Thursday, September 30, 2010

Money-Free Weekend #8

I have not posted here in a month. We have been continuing to save money and live our weekends to the fullest we can, but I’ve become too distracted living life to write about it. September has been beautiful in South Carolina. The humidity vanished and the sunshine remained. The sky burned bright with that blue that September seems to have some kind of special monopoly on. Every evening when I got home from work, the wood floors and pear colored walls in our house glowed comfortably in the lazy sun beginning to slip into evening. We loaded up on Asian pears, and I’ve made buttery pear cakes that we ate with hot coffee. We’ roasted asparagus, caramelized cauliflower and boiled new potatoes and then dressed them in olive oil and yogurt. I don’t want to place too much emphasis on my feelings or risk taking myself too seriously, but I think I have manage to shake of this bout of restlessness and discontent.

This past Saturday we woke up in Atlanta. We had gone down Friday night to help my accomplished sister Rebekah celebrate the successful completion of her CPA exam. Daddy paid (read moochers), and Matt and I stood nearby to let some of the fruit of her labor rain down on us as well. I always enjoy staying at my sister’s Atlanta townhouse. It’s like staying in a boutique bed and breakfast where you are the only guest, and you are related to the proprietor. She has the poufy guest bed with soft sheets and a fluffy duvet that is perfect for burrowing when you don’t want to face the sun. The room also has a unique alarm clock in the way of her birds who will sing you into wakefulness if you continue to ignore the sun. Her shower has thundering water pressure and her towels are like big velvety blankets. Then of course, there is her wardrobe which I like to scavenge through and her array of makeup that makes Sephora’s sample tables look stingy. Rebekah brews us lattes and makes us food. It is truly lovely.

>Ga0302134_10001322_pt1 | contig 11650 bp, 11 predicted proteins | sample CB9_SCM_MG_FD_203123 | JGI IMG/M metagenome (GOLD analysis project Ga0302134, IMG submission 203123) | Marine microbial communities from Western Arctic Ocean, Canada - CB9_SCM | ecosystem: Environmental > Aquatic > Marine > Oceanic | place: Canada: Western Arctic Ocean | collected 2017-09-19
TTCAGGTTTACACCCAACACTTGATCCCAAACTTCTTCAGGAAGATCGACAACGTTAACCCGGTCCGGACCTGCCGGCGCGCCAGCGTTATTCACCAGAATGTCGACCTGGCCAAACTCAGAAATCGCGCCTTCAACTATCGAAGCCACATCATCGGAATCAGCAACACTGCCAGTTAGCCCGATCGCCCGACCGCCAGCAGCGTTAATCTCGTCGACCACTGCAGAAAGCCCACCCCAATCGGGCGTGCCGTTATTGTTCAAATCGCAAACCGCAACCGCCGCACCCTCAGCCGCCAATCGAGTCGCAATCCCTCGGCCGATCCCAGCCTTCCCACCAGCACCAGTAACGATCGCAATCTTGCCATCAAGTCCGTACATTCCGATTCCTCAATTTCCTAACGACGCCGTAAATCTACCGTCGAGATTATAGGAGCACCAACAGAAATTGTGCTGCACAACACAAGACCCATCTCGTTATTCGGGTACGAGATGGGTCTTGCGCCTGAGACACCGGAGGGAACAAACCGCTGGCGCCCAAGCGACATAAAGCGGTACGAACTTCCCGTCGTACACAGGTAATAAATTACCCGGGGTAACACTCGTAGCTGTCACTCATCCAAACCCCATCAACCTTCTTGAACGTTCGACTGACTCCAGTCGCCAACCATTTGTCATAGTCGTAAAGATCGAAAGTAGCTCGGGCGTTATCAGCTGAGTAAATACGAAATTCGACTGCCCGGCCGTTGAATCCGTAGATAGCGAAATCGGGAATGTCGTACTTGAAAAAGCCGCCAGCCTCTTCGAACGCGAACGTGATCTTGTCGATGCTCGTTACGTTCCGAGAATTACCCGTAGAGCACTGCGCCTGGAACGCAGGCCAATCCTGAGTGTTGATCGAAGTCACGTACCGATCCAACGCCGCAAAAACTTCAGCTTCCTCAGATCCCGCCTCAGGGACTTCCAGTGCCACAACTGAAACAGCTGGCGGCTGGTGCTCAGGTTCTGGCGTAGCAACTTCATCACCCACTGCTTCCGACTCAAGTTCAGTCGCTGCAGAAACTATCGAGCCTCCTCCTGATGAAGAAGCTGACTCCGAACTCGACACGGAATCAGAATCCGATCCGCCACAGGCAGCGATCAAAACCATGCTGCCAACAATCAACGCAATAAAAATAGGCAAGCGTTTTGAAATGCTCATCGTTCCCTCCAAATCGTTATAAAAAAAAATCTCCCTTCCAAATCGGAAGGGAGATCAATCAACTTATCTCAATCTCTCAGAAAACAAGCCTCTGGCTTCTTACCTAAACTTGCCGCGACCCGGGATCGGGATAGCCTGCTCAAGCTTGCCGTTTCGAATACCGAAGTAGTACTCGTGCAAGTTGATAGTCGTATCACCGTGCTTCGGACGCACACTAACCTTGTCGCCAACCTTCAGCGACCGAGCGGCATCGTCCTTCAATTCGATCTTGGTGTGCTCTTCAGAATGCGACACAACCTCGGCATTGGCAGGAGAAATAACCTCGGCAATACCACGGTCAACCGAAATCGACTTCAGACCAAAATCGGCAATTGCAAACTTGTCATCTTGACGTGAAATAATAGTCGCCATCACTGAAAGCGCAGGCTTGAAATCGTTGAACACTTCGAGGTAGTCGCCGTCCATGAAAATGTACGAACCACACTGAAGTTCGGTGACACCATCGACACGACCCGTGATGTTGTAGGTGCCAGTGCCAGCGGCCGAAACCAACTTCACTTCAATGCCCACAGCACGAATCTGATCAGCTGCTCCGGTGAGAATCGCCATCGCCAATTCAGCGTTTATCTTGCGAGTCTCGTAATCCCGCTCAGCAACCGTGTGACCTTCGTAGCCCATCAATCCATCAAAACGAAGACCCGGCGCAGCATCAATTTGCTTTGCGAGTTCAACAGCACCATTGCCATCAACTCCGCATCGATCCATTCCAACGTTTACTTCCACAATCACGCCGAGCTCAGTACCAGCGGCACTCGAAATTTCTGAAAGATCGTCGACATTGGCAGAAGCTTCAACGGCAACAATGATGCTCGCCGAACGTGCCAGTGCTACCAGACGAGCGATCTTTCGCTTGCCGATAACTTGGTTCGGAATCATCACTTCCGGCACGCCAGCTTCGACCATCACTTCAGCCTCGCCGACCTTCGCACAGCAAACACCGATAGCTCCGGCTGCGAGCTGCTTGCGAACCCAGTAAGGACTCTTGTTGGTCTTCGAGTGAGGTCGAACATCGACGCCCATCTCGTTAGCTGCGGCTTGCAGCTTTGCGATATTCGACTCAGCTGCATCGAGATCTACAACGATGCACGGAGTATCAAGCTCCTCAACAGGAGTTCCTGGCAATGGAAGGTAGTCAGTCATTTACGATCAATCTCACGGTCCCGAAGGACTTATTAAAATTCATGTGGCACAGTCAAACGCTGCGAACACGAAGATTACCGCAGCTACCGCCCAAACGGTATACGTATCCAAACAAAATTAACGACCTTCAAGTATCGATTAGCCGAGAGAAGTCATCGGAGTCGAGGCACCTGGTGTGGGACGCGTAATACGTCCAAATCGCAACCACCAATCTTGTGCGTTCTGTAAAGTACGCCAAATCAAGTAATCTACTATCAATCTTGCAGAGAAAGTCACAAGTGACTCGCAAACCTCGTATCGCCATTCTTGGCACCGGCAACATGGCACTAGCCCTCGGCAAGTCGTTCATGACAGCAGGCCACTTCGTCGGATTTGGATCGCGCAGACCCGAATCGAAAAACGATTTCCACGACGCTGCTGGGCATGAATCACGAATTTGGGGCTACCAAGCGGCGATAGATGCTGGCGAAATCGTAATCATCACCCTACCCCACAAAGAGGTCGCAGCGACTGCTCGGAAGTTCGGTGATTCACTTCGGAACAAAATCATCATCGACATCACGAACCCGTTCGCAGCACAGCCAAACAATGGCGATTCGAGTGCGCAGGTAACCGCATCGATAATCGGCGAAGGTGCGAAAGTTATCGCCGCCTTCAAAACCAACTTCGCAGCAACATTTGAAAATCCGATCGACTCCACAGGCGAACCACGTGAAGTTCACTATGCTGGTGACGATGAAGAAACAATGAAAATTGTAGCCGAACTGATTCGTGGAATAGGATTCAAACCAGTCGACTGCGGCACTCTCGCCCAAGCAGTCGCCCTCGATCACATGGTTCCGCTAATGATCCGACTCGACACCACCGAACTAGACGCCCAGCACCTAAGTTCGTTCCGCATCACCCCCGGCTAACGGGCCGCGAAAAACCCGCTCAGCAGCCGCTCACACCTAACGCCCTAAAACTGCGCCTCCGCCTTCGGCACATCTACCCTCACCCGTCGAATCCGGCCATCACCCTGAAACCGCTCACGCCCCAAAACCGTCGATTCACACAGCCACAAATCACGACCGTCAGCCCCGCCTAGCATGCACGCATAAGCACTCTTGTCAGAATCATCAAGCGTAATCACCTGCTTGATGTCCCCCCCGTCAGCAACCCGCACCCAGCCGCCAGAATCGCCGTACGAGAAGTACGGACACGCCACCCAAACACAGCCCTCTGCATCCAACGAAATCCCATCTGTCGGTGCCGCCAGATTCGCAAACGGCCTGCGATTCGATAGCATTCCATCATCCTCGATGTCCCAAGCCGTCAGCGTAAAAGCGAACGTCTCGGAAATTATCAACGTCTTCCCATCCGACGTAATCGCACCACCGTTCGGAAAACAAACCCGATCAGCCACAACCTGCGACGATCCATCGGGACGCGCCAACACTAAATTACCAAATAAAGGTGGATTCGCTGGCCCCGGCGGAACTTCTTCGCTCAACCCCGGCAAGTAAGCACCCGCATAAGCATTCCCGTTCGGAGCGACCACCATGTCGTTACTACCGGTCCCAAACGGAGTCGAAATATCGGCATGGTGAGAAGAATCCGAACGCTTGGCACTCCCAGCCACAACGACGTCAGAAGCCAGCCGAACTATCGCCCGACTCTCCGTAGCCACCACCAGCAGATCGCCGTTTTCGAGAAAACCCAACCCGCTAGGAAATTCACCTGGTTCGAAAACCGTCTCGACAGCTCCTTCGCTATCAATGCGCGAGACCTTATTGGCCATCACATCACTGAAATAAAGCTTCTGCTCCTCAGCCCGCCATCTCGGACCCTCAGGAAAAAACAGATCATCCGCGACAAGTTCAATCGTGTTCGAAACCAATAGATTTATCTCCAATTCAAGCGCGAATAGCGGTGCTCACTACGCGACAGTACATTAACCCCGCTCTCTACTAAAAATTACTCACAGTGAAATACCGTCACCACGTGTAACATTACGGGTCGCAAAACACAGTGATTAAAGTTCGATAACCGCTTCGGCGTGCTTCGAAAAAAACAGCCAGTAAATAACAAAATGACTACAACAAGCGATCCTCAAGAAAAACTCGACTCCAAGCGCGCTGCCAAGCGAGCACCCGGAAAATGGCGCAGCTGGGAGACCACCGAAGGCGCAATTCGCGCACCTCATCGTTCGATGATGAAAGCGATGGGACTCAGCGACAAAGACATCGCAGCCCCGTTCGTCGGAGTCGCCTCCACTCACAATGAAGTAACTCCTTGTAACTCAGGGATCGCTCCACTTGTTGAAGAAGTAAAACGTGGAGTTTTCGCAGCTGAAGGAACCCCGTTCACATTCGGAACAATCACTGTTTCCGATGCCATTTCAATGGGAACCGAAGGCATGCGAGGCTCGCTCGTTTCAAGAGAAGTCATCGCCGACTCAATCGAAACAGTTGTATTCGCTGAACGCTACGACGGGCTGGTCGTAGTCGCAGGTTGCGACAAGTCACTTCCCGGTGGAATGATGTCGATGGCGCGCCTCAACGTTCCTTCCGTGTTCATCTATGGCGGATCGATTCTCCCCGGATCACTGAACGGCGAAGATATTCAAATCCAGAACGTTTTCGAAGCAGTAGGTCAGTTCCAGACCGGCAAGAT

We didn’t leave as early as we had planned (see above description of blankets, makeup and lattes for explanation), but were able to tear ourselves away in order to be home not too late after lunch time. I immediately jumped into organizing mode. Atlanta is not only home to the largest aquarium in the world and Coke; it is also home to The Container Store. I have been eyeing Rebekah’s nifty containers for quite some time and gradually made my way to their website, but this was the first time I was coming home with Containers of my own. When I was in junior high/high school, my mother’s nickname among their friends was “the Tub Lady.” It seems I am not impervious to the inevitable fate of turning into my mother. Matt had given me a budget and I was seventy cents under! That takes skills. Loaded up with my bins, I organized all the bathroom drawers and under the sinks of both bathrooms. Inspired by my own organizing prowess, I also cleaned all the surfaces and mopped the floors. I stopped short at vacuuming, because I consider it the most unromantic of all common household chores. How can you escape into the world of Jane Eyre on your headphones or pretend that you are Marie Antoinette in prison if you have to maneuver a huge plastic sucking motor around your carpets? Matt is not, however, hindered with these sensibilities and stuck his head around the corner to ask, “Are you going to vacuum?” Translation: Please vacuum; the carpets are dingy, darling. I decided that vacuuming for Matt is almost romantic, and obliged.